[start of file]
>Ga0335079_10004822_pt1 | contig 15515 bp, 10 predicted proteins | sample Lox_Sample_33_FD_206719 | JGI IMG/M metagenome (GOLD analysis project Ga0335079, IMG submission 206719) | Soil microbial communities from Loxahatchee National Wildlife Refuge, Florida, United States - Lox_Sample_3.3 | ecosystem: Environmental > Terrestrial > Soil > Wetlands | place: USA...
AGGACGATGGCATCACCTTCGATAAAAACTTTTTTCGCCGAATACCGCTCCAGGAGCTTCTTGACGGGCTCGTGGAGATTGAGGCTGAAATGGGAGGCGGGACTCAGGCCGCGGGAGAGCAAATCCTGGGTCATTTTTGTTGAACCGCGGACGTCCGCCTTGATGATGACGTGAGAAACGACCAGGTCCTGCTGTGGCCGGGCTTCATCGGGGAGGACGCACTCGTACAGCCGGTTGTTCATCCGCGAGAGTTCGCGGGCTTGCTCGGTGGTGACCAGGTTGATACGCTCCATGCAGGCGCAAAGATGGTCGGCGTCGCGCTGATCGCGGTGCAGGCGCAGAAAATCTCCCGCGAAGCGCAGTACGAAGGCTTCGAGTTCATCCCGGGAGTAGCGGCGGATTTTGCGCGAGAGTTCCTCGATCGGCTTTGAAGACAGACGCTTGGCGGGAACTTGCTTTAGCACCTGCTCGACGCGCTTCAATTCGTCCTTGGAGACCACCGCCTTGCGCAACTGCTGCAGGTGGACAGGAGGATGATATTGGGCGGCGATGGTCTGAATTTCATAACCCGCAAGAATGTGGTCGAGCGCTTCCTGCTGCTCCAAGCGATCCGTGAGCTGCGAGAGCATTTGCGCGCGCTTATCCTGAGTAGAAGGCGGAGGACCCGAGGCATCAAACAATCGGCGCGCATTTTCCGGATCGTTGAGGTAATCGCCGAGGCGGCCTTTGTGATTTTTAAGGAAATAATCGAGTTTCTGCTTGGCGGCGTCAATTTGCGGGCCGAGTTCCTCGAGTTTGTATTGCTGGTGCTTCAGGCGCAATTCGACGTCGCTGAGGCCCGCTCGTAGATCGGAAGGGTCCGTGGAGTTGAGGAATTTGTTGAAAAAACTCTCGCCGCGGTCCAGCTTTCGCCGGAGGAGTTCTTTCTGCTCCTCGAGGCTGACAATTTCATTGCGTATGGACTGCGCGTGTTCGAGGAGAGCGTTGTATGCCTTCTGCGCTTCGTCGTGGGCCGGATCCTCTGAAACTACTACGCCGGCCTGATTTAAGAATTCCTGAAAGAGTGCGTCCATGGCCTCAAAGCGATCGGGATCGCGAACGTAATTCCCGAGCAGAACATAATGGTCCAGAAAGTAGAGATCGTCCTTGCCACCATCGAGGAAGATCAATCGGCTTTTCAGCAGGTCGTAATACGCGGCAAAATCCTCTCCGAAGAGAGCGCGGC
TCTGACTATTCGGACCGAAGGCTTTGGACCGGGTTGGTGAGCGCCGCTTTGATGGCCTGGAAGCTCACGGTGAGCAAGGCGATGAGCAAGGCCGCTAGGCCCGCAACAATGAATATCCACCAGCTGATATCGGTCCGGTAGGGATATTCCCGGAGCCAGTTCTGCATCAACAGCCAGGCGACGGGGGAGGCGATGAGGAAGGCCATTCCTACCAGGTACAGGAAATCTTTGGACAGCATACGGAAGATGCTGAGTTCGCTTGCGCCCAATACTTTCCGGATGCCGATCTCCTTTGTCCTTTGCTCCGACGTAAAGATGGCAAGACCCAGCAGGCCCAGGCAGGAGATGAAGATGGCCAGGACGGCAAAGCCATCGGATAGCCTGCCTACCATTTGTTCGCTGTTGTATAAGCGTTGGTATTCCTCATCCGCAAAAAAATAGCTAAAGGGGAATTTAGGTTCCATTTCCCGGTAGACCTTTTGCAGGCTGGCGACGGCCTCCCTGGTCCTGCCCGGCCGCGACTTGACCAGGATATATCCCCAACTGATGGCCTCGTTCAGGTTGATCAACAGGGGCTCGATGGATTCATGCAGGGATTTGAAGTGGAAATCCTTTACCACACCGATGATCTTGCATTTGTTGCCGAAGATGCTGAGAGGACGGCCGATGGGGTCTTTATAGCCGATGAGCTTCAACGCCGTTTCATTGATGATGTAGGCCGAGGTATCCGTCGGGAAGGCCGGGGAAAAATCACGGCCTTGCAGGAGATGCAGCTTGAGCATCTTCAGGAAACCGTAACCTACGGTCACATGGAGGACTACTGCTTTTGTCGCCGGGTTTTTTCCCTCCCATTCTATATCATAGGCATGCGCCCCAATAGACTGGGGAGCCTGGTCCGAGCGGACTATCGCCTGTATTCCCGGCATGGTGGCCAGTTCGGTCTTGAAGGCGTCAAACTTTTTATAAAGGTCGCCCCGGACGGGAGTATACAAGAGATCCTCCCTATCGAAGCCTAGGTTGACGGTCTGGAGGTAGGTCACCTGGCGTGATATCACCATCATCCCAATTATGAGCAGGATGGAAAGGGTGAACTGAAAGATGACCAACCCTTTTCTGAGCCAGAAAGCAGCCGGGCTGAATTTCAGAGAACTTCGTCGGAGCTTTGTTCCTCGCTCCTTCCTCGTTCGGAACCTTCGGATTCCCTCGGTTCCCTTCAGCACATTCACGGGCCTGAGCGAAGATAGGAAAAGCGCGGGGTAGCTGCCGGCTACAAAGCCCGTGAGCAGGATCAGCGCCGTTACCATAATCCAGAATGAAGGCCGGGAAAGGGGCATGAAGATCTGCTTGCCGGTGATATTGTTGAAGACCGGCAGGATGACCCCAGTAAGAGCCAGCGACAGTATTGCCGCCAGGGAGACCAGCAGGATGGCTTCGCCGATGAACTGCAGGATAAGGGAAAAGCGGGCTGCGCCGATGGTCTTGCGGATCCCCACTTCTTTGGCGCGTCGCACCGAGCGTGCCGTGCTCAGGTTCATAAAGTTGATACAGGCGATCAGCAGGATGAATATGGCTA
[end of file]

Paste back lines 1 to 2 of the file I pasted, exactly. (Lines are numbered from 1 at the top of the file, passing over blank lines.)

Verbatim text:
>Ga0335079_10004822_pt1 | contig 15515 bp, 10 predicted proteins | sample Lox_Sample_33_FD_206719 | JGI IMG/M metagenome (GOLD analysis project Ga0335079, IMG submission 206719) | Soil microbial communities from Loxahatchee National Wildlife Refuge, Florida, United States - Lox_Sample_3.3 | ecosystem: Environmental > Terrestrial > Soil > Wetlands | place: USA...
AGGACGATGGCATCACCTTCGATAAAAACTTTTTTCGCCGAATACCGCTCCAGGAGCTTCTTGACGGGCTCGTGGAGATTGAGGCTGAAATGGGAGGCGGGACTCAGGCCGCGGGAGAGCAAATCCTGGGTCATTTTTGTTGAACCGCGGACGTCCGCCTTGATGATGACGTGAGAAACGACCAGGTCCTGCTGTGGCCGGGCTTCATCGGGGAGGACGCACTCGTACAGCCGGTTGTTCATCCGCGAGAGTTCGCGGGCTTGCTCGGTGGTGACCAGGTTGATACGCTCCATGCAGGCGCAAAGATGGTCGGCGTCGCGCTGATCGCGGTGCAGGCGCAGAAAATCTCCCGCGAAGCGCAGTACGAAGGCTTCGAGTTCATCCCGGGAGTAGCGGCGGATTTTGCGCGAGAGTTCCTCGATCGGCTTTGAAGACAGACGCTTGGCGGGAACTTGCTTTAGCACCTGCTCGACGCGCTTCAATTCGTCCTTGGAGACCACCGCCTTGCGCAACTGCTGCAGGTGGACAGGAGGATGATATTGGGCGGCGATGGTCTGAATTTCATAACCCGCAAGAATGTGGTCGAGCGCTTCCTGCTGCTCCAAGCGATCCGTGAGCTGCGAGAGCATTTGCGCGCGCTTATCCTGAGTAGAAGGCGGAGGACCCGAGGCATCAAACAATCGGCGCGCATTTTCCGGATCGTTGAGGTAATCGCCGAGGCGGCCTTTGTGATTTTTAAGGAAATAATCGAGTTTCTGCTTGGCGGCGTCAATTTGCGGGCCGAGTTCCTCGAGTTTGTATTGCTGGTGCTTCAGGCGCAATTCGACGTCGCTGAGGCCCGCTCGTAGATCGGAAGGGTCCGTGGAGTTGAGGAATTTGTTGAAAAAACTCTCGCCGCGGTCCAGCTTTCGCCGGAGGAGTTCTTTCTGCTCCTCGAGGCTGACAATTTCATTGCGTATGGACTGCGCGTGTTCGAGGAGAGCGTTGTATGCCTTCTGCGCTTCGTCGTGGGCCGGATCCTCTGAAACTACTACGCCGGCCTGATTTAAGAATTCCTGAAAGAGTGCGTCCATGGCCTCAAAGCGATCGGGATCGCGAACGTAATTCCCGAGCAGAACATAATGGTCCAGAAAGTAGAGATCGTCCTTGCCACCATCGAGGAAGATCAATCGGCTTTTCAGCAGGTCGTAATACGCGGCAAAATCCTCTCCGAAGAGAGCGCGGC